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Bodman: White House Will Tap Oil Reserves

Energy Secretary Samuel Bodman said today that the White House plans on tapping the nation's Strategic Petroleum Reserve to help refiners hurt by Hurricane Katrina.
"The SPR was put in place specifically for this kind of an event," Bodman said in one interview. "We now have, in some instances, problems with getting crude to some refineries."

The reserve is the government's emergency stockpile of crude oil, which is overseen by the Energy Department. The oil reserves are estimated at more than 700 million barrels stored in underground caverns in Louisiana and Texas.

U.S. crude oil prices were 21 cents lower at $69.60 in electronic trading following Bodman's comments. Crude prices had risen over $70 a barrel Tuesday before settling up $2.61 at $69.81 a barrel in New York.

Hurricane Katrina slammed into Louisiana and Mississippi on Monday, halting crude oil production in the Gulf of Mexico, which accounts for roughly a quarter of U.S. oil output.

Nine refineries were also closed along the coast due to the storm, Reuters reported Tuesday.
UPDATE: The Christian Science Monitor cautions that it is too soon to predict the long-term impact Katrina will have on the energy market -- it all depends on the extent of physical damage to facilities:

How long prices will remain this high depends on how much damage has been done to the energy installations located in and around Katrina's landfall. Some 21 percent of the nation's natural gas originates under the Gulf, and 30 percent of domestic crude-oil production occurs in the region (accounting for 7 percent of total US oil supplies).

... Even seasoned observers were stunned by the sharply rising prices on the futures markets. With 10 percent of America's refining capacity shut down by the storm, and another 10 percent affected, the markets are moving on very little information, says John Felmy, chief economist at the American Petroleum Institute. "Right now, the short-term markets are going a little crazy," he says. "If there is little damage, they can reverse themselves."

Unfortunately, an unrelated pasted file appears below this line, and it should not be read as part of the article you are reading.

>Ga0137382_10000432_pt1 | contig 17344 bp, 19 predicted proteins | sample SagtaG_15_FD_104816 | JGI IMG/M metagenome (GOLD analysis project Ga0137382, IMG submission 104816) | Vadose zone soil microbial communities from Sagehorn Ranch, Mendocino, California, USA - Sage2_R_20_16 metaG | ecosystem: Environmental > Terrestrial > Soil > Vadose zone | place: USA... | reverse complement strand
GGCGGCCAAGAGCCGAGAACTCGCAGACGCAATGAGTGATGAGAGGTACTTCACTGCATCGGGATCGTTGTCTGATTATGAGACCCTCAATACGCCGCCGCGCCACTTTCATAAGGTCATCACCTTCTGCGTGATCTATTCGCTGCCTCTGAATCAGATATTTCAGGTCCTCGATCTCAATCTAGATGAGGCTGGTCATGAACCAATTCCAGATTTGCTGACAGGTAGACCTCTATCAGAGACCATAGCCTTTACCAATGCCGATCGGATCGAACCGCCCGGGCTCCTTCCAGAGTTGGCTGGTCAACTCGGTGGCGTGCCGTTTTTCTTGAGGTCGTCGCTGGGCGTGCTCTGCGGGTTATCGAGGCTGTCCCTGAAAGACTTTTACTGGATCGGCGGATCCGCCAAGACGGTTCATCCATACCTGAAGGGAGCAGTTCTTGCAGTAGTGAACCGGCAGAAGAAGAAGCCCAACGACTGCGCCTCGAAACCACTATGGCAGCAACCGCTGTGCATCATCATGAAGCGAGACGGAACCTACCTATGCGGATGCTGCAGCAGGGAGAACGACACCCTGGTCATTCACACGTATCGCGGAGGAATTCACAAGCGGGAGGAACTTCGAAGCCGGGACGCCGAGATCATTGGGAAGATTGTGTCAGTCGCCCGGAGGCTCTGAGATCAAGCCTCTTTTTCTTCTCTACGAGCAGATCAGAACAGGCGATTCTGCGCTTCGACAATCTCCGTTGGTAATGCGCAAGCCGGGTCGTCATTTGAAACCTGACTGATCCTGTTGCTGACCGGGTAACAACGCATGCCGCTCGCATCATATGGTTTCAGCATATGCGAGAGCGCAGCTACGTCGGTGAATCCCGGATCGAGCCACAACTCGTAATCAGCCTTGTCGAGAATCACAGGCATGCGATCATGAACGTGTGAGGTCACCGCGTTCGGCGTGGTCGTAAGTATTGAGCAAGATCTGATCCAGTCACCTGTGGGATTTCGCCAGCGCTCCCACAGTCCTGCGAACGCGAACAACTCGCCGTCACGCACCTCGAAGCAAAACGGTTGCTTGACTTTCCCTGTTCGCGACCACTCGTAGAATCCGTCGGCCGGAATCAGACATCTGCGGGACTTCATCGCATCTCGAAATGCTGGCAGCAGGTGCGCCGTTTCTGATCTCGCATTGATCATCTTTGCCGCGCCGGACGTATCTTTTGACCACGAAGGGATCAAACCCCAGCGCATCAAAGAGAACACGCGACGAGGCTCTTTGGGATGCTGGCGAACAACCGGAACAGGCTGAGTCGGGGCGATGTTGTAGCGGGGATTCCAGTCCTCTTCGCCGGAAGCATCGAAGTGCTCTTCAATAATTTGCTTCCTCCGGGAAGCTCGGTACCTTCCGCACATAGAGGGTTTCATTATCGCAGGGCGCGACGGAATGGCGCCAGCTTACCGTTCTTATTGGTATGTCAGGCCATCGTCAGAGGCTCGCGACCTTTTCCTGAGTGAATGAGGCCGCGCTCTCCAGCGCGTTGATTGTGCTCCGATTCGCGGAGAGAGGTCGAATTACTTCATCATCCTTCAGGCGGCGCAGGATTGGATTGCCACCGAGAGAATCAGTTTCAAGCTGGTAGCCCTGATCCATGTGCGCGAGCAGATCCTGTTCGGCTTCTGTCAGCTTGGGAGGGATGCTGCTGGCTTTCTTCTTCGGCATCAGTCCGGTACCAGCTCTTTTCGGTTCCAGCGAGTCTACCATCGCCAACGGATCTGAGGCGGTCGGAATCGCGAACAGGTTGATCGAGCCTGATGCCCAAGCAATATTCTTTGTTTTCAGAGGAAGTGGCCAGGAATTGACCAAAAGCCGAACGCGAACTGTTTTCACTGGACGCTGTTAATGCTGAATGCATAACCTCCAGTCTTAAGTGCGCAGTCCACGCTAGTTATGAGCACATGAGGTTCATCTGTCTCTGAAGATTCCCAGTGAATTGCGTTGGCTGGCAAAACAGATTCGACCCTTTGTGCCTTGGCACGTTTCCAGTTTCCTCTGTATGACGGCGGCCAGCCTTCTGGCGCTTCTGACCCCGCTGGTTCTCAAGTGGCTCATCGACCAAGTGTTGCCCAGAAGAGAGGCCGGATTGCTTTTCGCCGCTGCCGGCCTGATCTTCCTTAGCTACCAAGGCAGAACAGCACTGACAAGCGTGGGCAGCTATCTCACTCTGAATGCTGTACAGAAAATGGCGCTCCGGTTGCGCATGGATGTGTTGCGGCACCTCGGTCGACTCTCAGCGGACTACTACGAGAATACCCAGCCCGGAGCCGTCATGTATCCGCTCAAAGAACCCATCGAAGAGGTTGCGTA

In coming days, government and industry officials will inspect the maze of pipelines that moves oil and gas onshore, as well as the platforms where oil is unloaded. Government inspectors also have to check every oil rig for safety before crews can return. The industry itself, counseling consumers to use energy wisely, says it could be several days until the extent of the damage is known.

"This is a severe but temporary situation," says John Lichtblau, chairman of the Petroleum Industry Research Foundation in New York. "Repairs can be done."

Many energy analysts are counseling consumers to remain calm. Despite the importance of the Gulf refineries, plenty of gasoline is available, they note. And it's only days until Labor Day, considered the end of the peak gasoline season.

... The natural-gas industry is also waiting to see if any damage has been done to the more than 3,000 rigs that produce the majority of gas used by Americans to keep warm. Fortunately, 90 percent of the gas wells are west of New Orleans, farther away from the center of the hurricane.

"They would have been impacted by the waves and rain but not by the blunt force," says Chris McGill, a policy analyst at the American Gas Association. "There will be parts of the Gulf where they will be up and running in 48 hours, but there will be other extremes of structural damage that may take weeks or months to repair."
Be sure to scroll down to the bottom of the article for a map of oil and gas production on the Gulf Coast, and of Hurricane Katrina's devastating path.

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